In the movie Groundhog Day, Bill Murray plays jaded newscaster Phil Connors, inexplicably forced to relive the same miserable day over and over again. He’s stuck in a not-very-glamorous place doing not-very-remarkable tasks, and it appears this will go on forever. Despite his best (and worst) attempts, Phil is unable to affect any change in the world around him. Regardless of what he does, he wakes up in the same crappy bed listening to the same corny Sonny and Cher song over and over and over. It’s only when he’s encouraged to view this endless déjà vu as a blessing instead of a curse that things begin to change. Phil realizes that, though he’s stuck reliving the same day over and over, he can change how he spends that day. Instead of binge-eating and one-night stands, he learns to play the piano and speak French. And, of course, he falls in love. With Rita. In falling in love with Rita, Phil falls in love with Life. He doesn’t need a glamorous job or an extraordinary place to live. He begins to find happiness in the simple joy of day-to-day life. And as inexplicably as the curse arrived, it departs.

For many of us, Groundhog Day is a good depiction of life during Covid. There’s an unrelenting sameness that comes from not leaving the house to go to work; not needing to know what day of the week it is; not traveling or going out for a meal or a movie. Perhaps we’ve fallen into some of the same traps Bill Murray fell into – indulging in What-the-Hell addictions or What’s-It-Matter behaviors. That’s understandable. It’s easy right now to give up, to stop caring, to feel that it’s impossible to exert any control, to affect any change.

But the truth is, it has always been Groundhog Day. Most of us have always spent the vast majority of our days doing ordinary things in ordinary places. Brushing teeth, washing dishes, answering email, making a bed, seeing the same faces in the same familiar places.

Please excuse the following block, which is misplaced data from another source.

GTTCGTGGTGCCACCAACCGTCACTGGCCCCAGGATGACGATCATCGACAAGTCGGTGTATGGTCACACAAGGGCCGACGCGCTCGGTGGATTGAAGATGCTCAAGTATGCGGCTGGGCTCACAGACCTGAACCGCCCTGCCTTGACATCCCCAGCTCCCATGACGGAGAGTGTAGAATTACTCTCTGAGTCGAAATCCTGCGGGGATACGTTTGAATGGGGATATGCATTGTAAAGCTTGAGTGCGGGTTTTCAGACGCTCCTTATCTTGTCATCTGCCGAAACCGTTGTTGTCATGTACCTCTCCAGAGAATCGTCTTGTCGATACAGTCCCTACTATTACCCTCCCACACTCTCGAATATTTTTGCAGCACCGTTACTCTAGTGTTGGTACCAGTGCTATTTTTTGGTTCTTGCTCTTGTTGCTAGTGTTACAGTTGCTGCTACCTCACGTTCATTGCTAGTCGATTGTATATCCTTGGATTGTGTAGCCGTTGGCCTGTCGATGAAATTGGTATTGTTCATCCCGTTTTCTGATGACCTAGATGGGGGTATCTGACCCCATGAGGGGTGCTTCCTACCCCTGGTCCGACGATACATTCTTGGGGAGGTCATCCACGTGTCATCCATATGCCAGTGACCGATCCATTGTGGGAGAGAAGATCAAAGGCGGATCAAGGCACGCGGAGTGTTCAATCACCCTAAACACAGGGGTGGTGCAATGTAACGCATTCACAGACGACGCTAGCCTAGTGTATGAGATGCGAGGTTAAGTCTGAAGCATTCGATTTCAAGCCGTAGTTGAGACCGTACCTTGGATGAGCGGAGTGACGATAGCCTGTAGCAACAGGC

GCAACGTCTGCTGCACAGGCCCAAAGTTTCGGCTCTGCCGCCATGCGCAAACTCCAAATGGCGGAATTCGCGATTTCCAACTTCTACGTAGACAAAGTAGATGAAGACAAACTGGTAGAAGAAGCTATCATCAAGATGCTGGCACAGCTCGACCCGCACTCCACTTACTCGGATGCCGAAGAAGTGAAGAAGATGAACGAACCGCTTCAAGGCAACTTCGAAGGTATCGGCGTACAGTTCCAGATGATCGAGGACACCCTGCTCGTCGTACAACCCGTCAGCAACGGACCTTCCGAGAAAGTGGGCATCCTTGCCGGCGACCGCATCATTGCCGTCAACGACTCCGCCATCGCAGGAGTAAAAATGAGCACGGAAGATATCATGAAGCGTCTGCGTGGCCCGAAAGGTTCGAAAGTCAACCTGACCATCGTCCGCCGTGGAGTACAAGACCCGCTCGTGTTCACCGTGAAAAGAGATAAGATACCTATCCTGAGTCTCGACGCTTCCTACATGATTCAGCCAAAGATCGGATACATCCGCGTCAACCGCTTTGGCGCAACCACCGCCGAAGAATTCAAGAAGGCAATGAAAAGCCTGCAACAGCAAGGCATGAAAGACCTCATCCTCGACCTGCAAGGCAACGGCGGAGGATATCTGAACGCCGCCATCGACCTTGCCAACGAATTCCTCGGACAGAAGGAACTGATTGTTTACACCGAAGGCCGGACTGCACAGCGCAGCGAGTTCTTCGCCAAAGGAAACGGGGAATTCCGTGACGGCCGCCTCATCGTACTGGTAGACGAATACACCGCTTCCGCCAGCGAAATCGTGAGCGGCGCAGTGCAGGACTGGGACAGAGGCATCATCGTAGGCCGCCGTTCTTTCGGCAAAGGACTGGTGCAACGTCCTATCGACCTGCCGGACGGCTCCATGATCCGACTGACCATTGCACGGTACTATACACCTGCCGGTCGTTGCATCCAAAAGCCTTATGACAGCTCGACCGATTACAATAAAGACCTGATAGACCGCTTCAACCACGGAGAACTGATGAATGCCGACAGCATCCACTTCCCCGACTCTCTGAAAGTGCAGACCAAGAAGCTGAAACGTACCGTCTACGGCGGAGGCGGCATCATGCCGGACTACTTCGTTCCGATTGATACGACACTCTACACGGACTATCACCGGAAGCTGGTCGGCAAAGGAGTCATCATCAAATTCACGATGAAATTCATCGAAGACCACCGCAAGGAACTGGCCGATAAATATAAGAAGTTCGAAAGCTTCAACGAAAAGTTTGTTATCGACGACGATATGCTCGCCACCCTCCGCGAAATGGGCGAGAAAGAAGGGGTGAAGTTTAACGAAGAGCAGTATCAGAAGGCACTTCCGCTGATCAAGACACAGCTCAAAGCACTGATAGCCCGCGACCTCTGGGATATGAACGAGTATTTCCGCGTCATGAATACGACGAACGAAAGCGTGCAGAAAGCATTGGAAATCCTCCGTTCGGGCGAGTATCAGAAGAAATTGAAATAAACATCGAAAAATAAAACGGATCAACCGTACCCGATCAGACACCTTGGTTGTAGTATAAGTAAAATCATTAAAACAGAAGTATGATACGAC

What if the invitation of this time is to see that as a blessing, not a curse? To savor the ordinary, to relish the mundane, to take pleasure in the unremarkable.

At the end of Thornton Wilder’s Our Town, Emily is given the gift of perspective. Having just died, her ghost sees, in a flash, the tragedy of human life — how we let these oh-so-miraculous ordinary days slip through our fingers without appreciation…

“It goes so fast. We don’t have time to look at one another. I didn’t realize. So all that was going on and we never noticed… Wait! One more look. Good-bye, Good-bye world. Good-bye, Grover’s Corners….Mama and Papa. Good-bye to clocks ticking….and Mama’s sunflowers. And food and coffee. And new ironed dresses and hot baths….and sleeping and waking up. Oh, earth, you are too wonderful for anybody to realize you.”

Groundhog Day or Our Town. We choose. We may not be able to change the world today or even much about the way we spend this day. But we can choose how we live and how we love as we spend it.